On Monday (9 March), equities sold off and credit spreads widened sharply as risk assets had one of their worst days since 2008, at the height of the global financial crisis. Meanwhile, gold and sovereign bonds rallied such that 10-year gilt yields started to approach zero and the whole US Treasury curve fell below 1%. The question now is not so much whether there will be a slowdown in growth, but whether the world economy is headed for a recession.
How coronavirus has affected our growth forecasts
Although we downgraded our outlook for global growth very recently, the deepening of the coronavirus crisis has led us to re-assess our outlook for the world economy. We had anticipated a further spread of the virus in our original forecast; however, we had not expected the whole of Italy, Europe’s fourth largest economy, to go into lockdown. The Italian government’s decision on 9 March reflects the increase in the number of new cases and the strain on the country’s health system. Notwithstanding reporting differences, the incidence of the virus in Italy has surged such that the number of new cases is beginning to resemble levels found in China.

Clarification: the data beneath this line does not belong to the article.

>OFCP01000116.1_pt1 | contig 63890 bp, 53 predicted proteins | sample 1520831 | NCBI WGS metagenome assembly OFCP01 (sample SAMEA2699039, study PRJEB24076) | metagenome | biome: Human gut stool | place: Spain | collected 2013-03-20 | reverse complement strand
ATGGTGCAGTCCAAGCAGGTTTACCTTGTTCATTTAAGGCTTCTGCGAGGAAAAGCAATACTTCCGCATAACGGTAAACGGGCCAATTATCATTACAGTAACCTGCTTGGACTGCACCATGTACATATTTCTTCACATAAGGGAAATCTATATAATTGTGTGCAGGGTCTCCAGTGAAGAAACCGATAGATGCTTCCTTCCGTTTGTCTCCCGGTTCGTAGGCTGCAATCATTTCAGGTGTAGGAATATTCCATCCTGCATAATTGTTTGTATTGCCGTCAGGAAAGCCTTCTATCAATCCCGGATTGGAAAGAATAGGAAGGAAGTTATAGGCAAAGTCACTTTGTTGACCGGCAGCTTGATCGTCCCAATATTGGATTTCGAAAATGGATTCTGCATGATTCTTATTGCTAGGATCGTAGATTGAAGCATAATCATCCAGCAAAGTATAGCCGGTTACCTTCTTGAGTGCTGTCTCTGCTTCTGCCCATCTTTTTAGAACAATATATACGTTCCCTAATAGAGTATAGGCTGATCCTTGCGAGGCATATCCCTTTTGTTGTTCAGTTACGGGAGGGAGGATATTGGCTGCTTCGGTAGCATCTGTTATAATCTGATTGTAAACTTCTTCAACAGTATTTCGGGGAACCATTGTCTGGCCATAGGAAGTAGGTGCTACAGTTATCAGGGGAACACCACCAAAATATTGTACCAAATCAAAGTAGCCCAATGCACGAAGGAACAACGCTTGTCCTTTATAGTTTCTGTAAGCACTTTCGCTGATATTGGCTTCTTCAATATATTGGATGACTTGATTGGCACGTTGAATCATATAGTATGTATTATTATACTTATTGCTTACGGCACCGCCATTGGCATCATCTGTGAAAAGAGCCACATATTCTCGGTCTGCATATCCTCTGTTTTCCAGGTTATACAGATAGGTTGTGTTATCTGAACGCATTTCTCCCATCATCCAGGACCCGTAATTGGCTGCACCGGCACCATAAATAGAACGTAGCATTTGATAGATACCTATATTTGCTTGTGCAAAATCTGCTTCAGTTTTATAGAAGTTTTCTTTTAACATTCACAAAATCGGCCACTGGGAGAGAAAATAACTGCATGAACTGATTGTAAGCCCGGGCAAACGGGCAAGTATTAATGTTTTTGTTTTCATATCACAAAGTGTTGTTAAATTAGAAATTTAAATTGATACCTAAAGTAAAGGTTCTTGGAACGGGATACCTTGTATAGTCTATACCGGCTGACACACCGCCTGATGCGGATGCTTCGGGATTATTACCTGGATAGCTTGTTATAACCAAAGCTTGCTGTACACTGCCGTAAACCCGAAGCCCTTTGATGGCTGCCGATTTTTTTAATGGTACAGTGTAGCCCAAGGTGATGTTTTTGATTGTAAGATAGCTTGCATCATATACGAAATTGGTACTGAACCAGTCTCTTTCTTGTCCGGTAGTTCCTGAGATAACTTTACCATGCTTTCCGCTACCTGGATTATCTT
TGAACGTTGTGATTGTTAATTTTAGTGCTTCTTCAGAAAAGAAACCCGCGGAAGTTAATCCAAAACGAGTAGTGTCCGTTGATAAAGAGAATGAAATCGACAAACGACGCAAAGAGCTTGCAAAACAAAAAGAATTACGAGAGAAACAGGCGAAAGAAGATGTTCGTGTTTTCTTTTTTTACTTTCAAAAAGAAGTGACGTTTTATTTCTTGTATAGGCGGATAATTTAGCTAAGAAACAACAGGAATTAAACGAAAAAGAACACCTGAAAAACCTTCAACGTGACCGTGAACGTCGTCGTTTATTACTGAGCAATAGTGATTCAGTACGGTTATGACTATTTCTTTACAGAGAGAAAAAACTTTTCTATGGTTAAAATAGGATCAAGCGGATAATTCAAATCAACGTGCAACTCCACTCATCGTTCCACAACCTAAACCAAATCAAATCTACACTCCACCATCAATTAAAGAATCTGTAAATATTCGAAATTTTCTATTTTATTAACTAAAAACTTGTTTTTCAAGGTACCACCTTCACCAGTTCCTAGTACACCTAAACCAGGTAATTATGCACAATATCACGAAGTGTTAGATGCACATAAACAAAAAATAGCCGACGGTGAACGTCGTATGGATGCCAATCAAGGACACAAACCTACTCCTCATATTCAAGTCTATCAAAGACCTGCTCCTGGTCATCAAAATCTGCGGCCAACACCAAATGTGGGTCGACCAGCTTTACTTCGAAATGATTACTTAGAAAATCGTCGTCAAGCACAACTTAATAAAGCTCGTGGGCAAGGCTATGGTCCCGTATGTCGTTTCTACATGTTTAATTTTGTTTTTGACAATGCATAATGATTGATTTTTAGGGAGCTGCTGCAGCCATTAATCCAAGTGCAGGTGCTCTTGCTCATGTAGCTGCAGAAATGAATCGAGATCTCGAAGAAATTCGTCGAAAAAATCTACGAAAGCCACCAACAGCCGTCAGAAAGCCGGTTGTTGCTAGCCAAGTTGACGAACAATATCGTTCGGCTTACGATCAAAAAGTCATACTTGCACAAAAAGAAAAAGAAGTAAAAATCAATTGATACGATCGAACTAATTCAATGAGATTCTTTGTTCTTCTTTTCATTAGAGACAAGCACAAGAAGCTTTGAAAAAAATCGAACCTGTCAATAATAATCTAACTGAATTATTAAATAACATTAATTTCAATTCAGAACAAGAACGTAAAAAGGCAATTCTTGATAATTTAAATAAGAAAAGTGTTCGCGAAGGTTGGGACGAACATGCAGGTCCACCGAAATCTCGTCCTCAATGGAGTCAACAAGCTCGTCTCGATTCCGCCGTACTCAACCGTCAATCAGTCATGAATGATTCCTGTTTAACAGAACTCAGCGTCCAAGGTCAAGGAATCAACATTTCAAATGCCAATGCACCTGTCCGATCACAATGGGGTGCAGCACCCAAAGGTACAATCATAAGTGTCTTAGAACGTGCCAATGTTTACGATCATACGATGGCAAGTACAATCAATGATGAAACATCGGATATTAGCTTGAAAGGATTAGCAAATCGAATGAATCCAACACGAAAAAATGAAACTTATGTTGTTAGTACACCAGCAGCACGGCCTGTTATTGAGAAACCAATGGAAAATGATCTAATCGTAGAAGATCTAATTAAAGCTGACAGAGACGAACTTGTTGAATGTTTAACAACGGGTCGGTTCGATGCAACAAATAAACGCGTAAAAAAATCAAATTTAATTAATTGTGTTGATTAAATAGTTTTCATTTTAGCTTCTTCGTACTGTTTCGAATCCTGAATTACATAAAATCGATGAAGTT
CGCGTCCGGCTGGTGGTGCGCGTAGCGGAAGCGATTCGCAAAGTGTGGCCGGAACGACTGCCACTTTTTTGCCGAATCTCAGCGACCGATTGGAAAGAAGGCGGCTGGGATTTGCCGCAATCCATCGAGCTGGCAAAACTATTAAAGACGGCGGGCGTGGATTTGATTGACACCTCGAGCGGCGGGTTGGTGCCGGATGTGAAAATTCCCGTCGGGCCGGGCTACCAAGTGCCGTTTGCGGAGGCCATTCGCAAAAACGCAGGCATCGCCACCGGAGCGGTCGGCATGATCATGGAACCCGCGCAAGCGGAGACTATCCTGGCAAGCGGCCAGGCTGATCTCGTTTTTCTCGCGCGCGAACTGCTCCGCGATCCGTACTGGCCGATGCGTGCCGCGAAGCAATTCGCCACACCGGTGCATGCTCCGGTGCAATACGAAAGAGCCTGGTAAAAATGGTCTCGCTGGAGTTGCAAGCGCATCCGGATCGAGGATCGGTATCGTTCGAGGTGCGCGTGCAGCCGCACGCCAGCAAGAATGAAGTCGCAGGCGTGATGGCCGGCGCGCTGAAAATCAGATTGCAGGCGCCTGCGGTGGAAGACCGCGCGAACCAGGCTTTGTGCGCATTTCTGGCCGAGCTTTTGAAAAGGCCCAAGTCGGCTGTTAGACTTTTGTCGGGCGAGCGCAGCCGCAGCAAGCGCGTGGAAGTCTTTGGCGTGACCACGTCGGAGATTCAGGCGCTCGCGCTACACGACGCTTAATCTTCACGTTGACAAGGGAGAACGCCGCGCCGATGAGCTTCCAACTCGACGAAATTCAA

When combined with the ongoing likelihood of the virus accelerating elsewhere and the increasing restrictions on public gatherings and travel plans, the downturn in Europe is likely to be deeper than previously expected. Consequently, we expect to cut our forecast for the eurozone by at least 1 percentage point and into negative territory for 2020, with weaker activity in Italy having a knock-on effect to the rest of the continent.
The UK will not be immune and weakness in the economy’s largest trading partner will be a headwind to growth in 2020. These changes alone would take our global growth forecast down to 2% from 2.3%.
Meanwhile, there is better news on China where the number of new cases appears to have peaked and high-frequency indicators show the economy is gradually returning to normal. The first quarter will still be one of the weakest on record, but we are increasingly confident that the economy will recover further in Q2 before bouncing back in the second half of the year. Fiscal policy will play an important role here and we expect a significant stimulus as the government strives to hit its ten-year target of doubling national income by 2020.
The more difficult call is the US. The number of cases remains below levels seen in Europe, but there has been little testing. Given that the Centre for Disease Control and Prevention (CDC) has said it is a question of “when not if” the virus reaches the US, this is likely to change and we should see a significant increase in the incidence of the virus as testing proceeds. The crisis would then move into a new phase: the US is still the world’s largest economy (accounting for over a quarter of global output) and the introduction of travel restrictions and shutdowns would severely dent global growth.